Seen: Yves Saint Laurent No 1

Yves Saint Laurent Films

A few weeks ago I finally saw Yves Saint Laurent by Jalil Lespert with upcoming star Pierre Niney in the titular role. It was the production design that blew me away most, but more about that later.

The film is a classic biopic that doesn’t seem to fully know what it wants to be; a fashion documentary, a gay love story or a drug drama. But that way we get to watch an entertaining chronological summary of the first 20 years of Saint Laurent’s great career and the times he didn’t just live in but also happened to shape.

Apparently, just one YSL wasn’t enough for the French as there’ll be another film about the iconic fashion designer called Saint Laurent out soon, this time with Gaspard Ulliel as the main star. And just recently, the first (French-language) trailer has been released:

If you want to believe the critics, this version by director Bertrand Bonello is a lot less innocent and conventional than Lespert’s film, which was either the consequence of or the cause for the fact that unlike Lespert, Bonello didn’t get the blessing of Saint Laurent’s long-time partner Pierre Bergé for his film.

Which takes us back to the production design: What I loved most about Yves Saint Laurent No 1 (besides Nikolai Kinski as young Karl Lagerfeld maybe) was that thanks to Bergé Lespert could use the original locations and fashion – the glamourous flats in Paris, the villa with its famous garden in Morocco or the most iconic designs by Saint Laurent. Knowing that you’re looking at the originals gives Yves Saint Laurent a whole other presence in the film.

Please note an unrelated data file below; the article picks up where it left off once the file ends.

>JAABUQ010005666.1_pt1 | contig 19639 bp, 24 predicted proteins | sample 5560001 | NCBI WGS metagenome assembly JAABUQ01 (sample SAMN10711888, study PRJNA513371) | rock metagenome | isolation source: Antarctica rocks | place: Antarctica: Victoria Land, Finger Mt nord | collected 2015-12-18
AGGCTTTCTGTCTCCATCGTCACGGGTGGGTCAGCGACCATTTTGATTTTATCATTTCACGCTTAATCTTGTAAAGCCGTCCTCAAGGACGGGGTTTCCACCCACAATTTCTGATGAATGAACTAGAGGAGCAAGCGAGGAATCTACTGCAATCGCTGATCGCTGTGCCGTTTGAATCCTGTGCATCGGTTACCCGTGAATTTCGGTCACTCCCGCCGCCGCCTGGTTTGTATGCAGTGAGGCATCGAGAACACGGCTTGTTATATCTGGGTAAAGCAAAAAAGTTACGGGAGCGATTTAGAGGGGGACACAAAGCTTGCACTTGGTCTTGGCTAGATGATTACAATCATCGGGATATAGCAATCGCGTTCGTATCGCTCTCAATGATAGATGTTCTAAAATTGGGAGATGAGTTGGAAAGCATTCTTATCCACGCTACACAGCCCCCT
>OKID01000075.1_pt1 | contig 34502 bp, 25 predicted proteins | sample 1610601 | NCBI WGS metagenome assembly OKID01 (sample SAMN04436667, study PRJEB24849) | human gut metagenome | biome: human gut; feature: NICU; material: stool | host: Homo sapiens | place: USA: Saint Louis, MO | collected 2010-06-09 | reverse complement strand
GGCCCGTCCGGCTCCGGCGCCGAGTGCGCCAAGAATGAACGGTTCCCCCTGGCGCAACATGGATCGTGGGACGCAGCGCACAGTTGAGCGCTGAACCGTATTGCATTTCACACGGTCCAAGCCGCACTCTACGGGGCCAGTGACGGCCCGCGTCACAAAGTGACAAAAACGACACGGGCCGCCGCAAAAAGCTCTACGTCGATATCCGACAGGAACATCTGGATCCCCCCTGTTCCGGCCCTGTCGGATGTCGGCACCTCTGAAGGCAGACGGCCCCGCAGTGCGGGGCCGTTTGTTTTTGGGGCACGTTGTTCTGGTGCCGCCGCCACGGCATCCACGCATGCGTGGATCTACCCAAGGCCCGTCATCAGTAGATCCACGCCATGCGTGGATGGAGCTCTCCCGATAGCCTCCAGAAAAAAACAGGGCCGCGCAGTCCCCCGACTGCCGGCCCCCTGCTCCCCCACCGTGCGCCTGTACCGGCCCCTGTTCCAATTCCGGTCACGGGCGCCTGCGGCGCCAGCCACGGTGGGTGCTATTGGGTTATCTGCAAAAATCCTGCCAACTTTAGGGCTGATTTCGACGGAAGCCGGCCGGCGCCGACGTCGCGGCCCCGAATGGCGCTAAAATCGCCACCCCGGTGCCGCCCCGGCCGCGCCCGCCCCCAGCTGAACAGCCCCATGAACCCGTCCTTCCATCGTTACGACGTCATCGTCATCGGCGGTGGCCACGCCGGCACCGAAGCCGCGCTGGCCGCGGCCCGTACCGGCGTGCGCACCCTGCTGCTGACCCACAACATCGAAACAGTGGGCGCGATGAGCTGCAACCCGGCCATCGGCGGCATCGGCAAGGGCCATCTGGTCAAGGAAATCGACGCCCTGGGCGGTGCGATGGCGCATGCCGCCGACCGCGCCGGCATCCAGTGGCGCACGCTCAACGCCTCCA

I’m admittedly not sure which scenes were shot in which ones of the Parisian flats, whether at Place Vauban, in Rue de Babylone or Rue Bonaparte where Bergé used to live. Maybe I should treat myself to the book The Private World of Yves Saint Laurent and Pierre Bergé or watch L’amour fou, the documentary about the auction of the incredible art collection of Saint Laurent and Bergé:

But: Even if Saint Laurent No 2 happens to lack this original backdrop, I’m still very much looking forward to the film; even if it’s just for a different, less compliant perspective onto this complex, difficult genius that was Yves Saint Laurent.



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